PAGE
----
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New Laser Tech Beefs Up DVDs and Kills Viruses

Photonics.com
Jul 2011
RIVERSIDE, Calif., July 12, 2011 — Imagine a laser technology that could do everything from kill viruses to increase storage capacity of DVDs. Now a team from the Bourns College of Engineering at the University of California, Riverside, has made a discovery about semiconductor nanowire laser technology that can do just that.

Ultraviolet semiconductor diode lasers are widely used in data processing, information storage and biology. Their applications have been limited, however, by size, cost and power. The current generation of ultraviolet lasers is based on gallium nitride, but lead researcher Jianlin Liu, a professor of electrical engineering, and his colleagues have made a breakthrough in zinc oxide nanowire waveguide lasers that can offer smaller sizes, lower costs, higher powers and shorter wavelengths.


From left, Guoping Wang, a graduate student, Jianlin Liu, a professor of electrical engineering, and Sheng Chu, a graduate student. (Image: UCR)

Until now, zinc oxide nanowires couldn’t be used in real-world light-emission applications because of the lack of p-type material needed by all semiconductors. Liu solved that problem by doping the nanowires with antimony, a metalloid element, to create the p-type material.

The p-type zinc oxide nanowires were connected with n-type, or negative type, zinc oxide material to form a device called p-n junction diode. Powered by a battery, this device emits highly directional laser light from the ends of the nanowires only.

“People in the zinc oxide research community throughout the world have been trying hard to achieve this for the past decade,” Liu said. “This discovery is likely to stimulate the whole field to push the technology further.”

For information storage, the zinc oxide nanowire lasers could be used to read and process much denser data on storage media such as DVDs because the ultraviolet has shorter wavelength than other lights, such as red. For example, a DVD that would otherwise store two hours of music could store four or six hours using the new type of laser.

For biology and medical therapeutics, the ultrasmall laser light beam from a nanowire laser can penetrate a living cell, or excite or change its function from a bad cell to a good cell. The light could also be used to purify drinking water.

For photonics, the ultraviolet light could provide superfast data processing and transmission. Reliable small ultraviolet semiconductor diode lasers may help develop ultraviolet wireless communication technology, which is potentially better than state-of-the-art infrared communication technologies used in various electronic information systems.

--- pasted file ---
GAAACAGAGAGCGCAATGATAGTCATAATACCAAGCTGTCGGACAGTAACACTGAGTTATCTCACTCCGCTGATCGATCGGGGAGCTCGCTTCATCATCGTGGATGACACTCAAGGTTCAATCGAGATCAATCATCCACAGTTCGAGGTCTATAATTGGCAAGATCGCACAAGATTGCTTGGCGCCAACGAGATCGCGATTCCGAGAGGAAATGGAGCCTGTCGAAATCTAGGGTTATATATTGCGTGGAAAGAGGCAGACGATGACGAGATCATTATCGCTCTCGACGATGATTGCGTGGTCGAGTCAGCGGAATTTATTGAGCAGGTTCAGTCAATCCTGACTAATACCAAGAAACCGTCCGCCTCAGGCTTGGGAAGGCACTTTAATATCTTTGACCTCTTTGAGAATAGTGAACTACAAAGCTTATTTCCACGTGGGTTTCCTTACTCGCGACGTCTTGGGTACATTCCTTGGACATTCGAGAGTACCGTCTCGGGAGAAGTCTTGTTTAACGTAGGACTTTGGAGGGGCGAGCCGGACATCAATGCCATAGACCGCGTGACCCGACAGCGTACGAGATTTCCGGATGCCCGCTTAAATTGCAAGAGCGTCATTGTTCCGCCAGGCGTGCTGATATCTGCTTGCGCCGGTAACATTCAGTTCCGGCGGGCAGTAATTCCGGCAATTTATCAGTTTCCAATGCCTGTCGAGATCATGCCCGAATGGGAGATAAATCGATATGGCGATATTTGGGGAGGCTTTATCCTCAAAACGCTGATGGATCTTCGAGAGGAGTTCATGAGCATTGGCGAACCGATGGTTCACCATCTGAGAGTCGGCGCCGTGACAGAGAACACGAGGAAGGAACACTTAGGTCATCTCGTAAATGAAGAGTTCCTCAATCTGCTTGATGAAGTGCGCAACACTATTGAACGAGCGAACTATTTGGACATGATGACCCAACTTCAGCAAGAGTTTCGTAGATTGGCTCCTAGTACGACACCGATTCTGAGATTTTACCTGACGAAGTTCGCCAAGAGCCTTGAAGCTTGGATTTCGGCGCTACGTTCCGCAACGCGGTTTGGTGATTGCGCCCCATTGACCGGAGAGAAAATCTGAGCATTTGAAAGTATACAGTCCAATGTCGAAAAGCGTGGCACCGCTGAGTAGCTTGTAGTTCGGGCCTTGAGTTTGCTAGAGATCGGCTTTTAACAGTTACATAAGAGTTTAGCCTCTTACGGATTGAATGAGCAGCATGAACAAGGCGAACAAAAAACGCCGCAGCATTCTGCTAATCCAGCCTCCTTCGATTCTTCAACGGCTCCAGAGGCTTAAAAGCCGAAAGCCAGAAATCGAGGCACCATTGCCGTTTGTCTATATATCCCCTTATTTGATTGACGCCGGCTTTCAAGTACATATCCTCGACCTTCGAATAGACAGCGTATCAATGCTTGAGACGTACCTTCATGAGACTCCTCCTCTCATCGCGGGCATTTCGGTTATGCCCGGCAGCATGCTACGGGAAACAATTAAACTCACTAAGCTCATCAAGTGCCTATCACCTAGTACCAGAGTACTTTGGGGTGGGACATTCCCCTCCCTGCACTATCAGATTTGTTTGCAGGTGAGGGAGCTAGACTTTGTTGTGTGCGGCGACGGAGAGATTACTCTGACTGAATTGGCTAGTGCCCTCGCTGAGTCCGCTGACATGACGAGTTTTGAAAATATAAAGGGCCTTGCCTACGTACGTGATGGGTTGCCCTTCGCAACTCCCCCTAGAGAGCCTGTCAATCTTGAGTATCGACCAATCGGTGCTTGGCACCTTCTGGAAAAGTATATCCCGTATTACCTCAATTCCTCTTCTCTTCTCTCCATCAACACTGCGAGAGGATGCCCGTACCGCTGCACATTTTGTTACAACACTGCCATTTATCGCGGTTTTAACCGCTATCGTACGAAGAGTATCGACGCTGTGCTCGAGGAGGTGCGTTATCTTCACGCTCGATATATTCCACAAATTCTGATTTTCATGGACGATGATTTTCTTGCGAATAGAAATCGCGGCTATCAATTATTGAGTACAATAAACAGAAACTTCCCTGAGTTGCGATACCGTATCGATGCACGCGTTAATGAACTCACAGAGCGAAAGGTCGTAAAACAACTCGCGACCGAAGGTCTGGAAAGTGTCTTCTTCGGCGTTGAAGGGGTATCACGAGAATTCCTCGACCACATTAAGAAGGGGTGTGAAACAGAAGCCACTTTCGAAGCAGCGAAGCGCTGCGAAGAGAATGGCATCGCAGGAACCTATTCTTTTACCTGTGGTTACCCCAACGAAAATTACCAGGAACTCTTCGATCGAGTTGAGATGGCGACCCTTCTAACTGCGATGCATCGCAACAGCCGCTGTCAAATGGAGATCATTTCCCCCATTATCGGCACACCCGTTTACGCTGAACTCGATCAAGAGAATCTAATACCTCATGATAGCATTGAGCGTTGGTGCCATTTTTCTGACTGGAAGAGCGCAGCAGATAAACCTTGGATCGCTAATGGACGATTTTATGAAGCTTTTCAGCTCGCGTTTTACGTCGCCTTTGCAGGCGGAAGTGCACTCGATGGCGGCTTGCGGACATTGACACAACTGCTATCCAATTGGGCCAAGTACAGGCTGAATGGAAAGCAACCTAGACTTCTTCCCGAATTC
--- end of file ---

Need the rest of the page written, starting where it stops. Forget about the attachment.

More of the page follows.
While Liu and the students in his laboratory have demonstrated the p-type doping of zinc oxide and electrically powered nanowire waveguide lasing in the ultraviolet range, he said more work still needs to be done with the stability and reliability of the p-type material.

The work on the zinc oxide device was supported in part by Army Research Office Young Investigator Program and the National Science Foundation. The work on p-type zinc oxide was supported by the Department of Energy.
Liu’s findings have been published in the July issue of Nature Nanotechnology. Co-authors are as follows: Sheng Chu, Guoping Wang, Jieying Kong, Lin Li and Jingjian Ren, all graduate students at UC Riverside; Weihang Zhou, a student at Fudan University in China; Leonid Chernyak, a professor of physics at the University of Central Florida; Yuqing Lin, a graduate student at the University of Central Florida; and Jianze Zhao, a visiting student from Dalian University of Technology in China.

For more information, visit: www.ucr.edu


GLOSSARY
photonics
The technology of generating and harnessing light and other forms of radiant energy whose quantum unit is the photon. The science includes light emission, transmission, deflection, amplification and detection by optical components and instruments, lasers and other light sources, fiber optics, electro-optical instrumentation, related hardware and electronics, and sophisticated systems. The range of applications of photonics extends from energy generation to detection to communications and...
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